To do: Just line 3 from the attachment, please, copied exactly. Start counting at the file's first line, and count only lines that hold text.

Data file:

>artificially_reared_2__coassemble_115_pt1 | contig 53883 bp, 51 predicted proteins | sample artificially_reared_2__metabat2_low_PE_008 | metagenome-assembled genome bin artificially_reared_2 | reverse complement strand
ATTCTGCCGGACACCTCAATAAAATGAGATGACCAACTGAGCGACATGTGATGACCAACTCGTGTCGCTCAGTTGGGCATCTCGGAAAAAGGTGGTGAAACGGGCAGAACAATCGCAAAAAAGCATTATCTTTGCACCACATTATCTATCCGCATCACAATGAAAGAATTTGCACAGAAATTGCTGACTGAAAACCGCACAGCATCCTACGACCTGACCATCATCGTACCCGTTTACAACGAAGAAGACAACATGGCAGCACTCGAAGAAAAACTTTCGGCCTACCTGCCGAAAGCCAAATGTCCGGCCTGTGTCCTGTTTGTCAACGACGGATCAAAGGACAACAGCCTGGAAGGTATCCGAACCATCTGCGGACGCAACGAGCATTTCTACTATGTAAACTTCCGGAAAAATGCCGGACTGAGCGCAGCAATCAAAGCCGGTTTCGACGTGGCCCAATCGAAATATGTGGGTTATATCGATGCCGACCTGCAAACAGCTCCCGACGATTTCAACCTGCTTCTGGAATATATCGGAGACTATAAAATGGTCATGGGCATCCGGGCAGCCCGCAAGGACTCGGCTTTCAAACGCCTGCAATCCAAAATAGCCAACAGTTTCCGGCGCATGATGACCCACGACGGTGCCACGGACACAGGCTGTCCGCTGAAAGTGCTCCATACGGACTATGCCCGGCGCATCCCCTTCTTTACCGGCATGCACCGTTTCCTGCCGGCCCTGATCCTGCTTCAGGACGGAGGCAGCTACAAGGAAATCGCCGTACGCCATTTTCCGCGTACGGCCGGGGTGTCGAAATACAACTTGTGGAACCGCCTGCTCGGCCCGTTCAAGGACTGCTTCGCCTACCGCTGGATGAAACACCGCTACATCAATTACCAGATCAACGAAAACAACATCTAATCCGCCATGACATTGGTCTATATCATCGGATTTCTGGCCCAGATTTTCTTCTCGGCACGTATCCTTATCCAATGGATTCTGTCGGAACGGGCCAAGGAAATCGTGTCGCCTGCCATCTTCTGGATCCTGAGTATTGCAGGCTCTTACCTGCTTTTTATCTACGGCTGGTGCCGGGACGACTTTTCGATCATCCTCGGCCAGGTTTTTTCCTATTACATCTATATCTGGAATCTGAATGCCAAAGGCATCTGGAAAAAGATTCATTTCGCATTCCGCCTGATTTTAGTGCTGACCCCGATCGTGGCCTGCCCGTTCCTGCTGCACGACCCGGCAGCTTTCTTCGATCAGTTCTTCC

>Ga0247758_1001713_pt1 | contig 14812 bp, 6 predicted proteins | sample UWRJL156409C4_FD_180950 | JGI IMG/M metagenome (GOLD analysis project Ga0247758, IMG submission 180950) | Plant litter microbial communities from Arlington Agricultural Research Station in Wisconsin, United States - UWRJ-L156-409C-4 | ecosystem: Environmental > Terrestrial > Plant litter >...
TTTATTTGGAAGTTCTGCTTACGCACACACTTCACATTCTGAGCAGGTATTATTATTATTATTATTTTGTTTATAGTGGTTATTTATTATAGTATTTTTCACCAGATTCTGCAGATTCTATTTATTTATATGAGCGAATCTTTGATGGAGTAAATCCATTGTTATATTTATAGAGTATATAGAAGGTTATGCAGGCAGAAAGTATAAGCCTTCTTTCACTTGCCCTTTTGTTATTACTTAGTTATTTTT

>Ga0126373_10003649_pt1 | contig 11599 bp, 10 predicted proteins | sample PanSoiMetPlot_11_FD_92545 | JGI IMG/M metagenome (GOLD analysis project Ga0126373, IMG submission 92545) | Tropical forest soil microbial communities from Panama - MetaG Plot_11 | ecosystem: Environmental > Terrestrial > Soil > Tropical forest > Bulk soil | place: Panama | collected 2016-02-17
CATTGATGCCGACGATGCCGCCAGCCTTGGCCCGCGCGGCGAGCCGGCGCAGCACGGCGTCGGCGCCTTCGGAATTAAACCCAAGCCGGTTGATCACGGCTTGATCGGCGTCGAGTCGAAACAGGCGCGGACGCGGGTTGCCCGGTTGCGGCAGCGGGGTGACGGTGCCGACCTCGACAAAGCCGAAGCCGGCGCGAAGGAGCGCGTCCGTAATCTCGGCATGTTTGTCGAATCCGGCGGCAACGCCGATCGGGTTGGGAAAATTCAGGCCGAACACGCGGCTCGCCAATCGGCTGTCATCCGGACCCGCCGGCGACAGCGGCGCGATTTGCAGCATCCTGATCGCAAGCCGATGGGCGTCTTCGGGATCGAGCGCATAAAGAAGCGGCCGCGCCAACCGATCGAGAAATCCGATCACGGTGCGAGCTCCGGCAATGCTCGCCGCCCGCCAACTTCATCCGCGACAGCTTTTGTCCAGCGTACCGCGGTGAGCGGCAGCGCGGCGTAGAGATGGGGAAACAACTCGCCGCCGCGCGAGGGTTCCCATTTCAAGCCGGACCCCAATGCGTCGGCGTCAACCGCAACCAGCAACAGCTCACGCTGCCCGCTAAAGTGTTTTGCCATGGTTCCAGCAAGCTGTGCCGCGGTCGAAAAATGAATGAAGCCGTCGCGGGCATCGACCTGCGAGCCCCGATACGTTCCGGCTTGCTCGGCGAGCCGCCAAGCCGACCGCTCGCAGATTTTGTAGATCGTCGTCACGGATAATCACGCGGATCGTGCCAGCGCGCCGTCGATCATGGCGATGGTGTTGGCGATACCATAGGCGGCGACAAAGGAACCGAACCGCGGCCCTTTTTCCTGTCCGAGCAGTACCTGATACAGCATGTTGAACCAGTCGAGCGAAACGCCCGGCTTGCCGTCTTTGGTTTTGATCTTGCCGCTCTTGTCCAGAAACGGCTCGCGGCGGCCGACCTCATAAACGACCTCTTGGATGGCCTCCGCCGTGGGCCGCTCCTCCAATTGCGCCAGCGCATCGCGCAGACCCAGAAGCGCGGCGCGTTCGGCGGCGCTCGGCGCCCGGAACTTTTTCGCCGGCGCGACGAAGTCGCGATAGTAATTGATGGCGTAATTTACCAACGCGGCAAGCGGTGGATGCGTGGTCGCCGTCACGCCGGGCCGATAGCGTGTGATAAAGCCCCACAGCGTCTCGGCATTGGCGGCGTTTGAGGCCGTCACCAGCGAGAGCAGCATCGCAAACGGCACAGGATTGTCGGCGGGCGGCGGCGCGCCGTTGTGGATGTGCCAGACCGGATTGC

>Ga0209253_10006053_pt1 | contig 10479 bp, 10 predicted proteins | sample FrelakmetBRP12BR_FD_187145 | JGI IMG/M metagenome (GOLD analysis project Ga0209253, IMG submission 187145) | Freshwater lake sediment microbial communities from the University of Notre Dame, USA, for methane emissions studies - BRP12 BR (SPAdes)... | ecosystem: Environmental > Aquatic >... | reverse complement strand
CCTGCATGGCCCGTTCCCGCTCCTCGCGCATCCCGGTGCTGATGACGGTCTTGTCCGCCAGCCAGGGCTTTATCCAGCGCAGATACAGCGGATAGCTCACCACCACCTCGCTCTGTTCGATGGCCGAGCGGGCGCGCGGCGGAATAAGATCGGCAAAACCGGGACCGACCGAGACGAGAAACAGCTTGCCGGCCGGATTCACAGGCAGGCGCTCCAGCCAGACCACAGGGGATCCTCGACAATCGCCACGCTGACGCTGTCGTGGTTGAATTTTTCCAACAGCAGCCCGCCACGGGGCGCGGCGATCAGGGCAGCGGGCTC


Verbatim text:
>Ga0247758_1001713_pt1 | contig 14812 bp, 6 predicted proteins | sample UWRJL156409C4_FD_180950 | JGI IMG/M metagenome (GOLD analysis project Ga0247758, IMG submission 180950) | Plant litter microbial communities from Arlington Agricultural Research Station in Wisconsin, United States - UWRJ-L156-409C-4 | ecosystem: Environmental > Terrestrial > Plant litter >...